After the work I have done on Starbucks (SBUX), I ended up in correspondence with people intimate with the recent Ethiopian negotiations (on the Ethiopian side). In response to a question I asked I got the following response....
"At this moment, SBUX and Ethiopia are working out the terms of a licensing agreement acknowledging Ethiopia's ownership of three coffee marks. An Ethiopian official told me today that he hopes an agreement will be concluded in the coming week or two. SBUX was offered exactly this deal 18 months ago or so, but it rejected the offer dismissively and without seeking to discuss it. This led to the Oxfam campaign that has tarnished the SBUX image. SBUX's arrogant rigidity is a mystery. Prices were not mentioned in that agreement, and are not mentioned in the present -- probably very similar -- version, as far as I know."
In any matter, it is now clear that Starbucks will be paying more for it coffee from Ethiopia. Do not be surprised to see other coffee producing nations look to do the same thing in an effort to enhance profits.
"Coffee prices are rising as demand for premium coffees has been rising (in part because of SBUX's own growth) faster than supply, though supply of ordinary coffee is plentiful. The two executives within SBUX who are held most responsible internally for their mishandling of this are Dub Hay and Sandra Taylor. Both could be gone some months from now, but it is likely that Schultz will wait long enough to weaken the cause-effect link to the Ethiopia embarrassment since SBUX hasn't openly acknowledged how badly they handled it. It has been a PR disaster for SBUX but has given Ethiopia invaluable publicity for its coffees. Millions who were ignorant of the facts now know that Ethiopia is a coffee producer, that it is the original home of coffee, and that its coffees are among the world's finest."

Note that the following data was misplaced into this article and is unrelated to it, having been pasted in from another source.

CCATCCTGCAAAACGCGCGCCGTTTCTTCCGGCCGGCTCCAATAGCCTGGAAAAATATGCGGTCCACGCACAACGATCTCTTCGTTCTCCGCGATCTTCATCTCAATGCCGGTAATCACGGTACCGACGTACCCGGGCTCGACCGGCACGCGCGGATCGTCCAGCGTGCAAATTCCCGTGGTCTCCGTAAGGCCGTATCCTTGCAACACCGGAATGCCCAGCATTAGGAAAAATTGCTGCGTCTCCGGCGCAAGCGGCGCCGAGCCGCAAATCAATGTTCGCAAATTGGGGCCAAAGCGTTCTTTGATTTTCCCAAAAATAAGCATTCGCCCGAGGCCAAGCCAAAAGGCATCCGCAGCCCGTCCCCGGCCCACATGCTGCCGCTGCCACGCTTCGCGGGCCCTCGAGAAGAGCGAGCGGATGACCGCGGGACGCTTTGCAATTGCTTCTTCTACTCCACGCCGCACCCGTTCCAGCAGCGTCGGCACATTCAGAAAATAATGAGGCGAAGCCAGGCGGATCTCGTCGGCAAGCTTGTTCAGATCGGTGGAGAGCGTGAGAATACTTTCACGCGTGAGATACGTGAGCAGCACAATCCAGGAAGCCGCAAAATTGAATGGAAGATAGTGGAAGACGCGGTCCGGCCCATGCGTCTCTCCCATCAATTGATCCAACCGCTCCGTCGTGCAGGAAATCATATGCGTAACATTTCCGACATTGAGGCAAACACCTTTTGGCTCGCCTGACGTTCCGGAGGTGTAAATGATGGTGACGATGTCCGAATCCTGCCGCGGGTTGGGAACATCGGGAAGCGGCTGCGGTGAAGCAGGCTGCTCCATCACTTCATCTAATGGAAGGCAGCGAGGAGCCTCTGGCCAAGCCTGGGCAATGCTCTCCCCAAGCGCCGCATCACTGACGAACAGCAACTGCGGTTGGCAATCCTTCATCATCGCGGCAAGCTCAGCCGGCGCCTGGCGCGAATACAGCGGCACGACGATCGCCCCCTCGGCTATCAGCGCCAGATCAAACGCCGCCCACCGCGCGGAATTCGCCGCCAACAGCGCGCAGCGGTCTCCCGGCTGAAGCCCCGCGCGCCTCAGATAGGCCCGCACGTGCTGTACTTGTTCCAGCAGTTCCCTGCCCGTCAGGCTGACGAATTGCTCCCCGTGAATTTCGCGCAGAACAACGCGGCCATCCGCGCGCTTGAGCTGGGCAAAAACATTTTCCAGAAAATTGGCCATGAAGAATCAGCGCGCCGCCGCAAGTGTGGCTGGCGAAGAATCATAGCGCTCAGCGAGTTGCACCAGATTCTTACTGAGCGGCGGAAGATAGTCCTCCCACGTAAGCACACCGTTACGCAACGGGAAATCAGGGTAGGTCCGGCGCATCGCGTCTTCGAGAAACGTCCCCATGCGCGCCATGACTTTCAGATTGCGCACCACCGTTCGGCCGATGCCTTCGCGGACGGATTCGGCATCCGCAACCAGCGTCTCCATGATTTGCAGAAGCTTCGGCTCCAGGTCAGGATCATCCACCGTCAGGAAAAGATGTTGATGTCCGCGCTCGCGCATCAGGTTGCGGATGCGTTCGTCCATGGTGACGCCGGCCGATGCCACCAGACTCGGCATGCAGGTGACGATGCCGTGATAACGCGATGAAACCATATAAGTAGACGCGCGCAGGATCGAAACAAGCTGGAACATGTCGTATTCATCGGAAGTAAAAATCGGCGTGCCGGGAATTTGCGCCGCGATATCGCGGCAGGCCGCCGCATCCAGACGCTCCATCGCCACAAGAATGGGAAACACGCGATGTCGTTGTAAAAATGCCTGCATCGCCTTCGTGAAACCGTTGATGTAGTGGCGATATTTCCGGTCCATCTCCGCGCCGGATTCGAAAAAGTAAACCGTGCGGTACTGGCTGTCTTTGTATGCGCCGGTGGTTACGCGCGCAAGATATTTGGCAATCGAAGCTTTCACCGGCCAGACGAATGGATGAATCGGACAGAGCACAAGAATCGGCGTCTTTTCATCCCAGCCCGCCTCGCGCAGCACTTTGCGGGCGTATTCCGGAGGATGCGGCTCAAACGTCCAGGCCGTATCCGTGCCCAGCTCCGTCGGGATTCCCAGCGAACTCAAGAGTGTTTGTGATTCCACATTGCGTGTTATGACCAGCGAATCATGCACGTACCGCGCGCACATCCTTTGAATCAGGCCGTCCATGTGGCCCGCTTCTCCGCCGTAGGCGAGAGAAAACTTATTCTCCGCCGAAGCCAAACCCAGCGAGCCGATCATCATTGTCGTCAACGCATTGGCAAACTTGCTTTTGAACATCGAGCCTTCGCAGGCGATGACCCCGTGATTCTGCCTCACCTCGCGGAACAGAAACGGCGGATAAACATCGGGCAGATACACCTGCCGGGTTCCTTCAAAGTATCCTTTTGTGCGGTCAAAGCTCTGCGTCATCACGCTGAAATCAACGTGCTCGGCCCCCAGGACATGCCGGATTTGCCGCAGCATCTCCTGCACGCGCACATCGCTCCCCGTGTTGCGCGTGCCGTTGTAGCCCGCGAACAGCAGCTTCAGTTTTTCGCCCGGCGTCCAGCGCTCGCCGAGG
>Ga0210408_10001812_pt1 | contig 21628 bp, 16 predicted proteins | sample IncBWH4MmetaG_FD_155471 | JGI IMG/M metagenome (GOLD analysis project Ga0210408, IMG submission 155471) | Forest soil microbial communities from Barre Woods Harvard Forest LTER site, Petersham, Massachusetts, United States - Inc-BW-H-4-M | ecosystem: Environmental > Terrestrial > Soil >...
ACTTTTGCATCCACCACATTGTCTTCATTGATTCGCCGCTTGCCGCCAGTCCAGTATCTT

The Ethiopian fiasco has badly tarnished the "Good Citizen" image Starbucks once had. In a Wal-Mart (WMT)inspired move Starbucks seems to have put profits ahead of the lives of Ethiopian coffee farmers in order to protect the bottom line. This uncharacteristic move to me is extremely telling. It is a sign that management recognizes costs are rising at a rate faster than they can offset them with revenue increases either by passing them off to customers or selling those customers more non coffee products. Their 1% transaction traffic growth the last quarter illustrates they will not be able to do it selling more people more items. This realization is causing them to do almost anything to control any cost they feel they may be able to, hence the initial hard line in Ethiopia. It smacks of a bit of desperation from a company who is seemingly in denial about it's future.
After all the negative publicity from this and doubt about future profits recently due to competition from the likes of McDonalds (MCD) and Dunkin Donuts, a profit warning would put shares into a free fall.
Perhaps Schultz and company are hoping for cost relief to bail them out or have a "Hail Mary" planned. Either way, the rest of 2007 could very unkind to shareholders.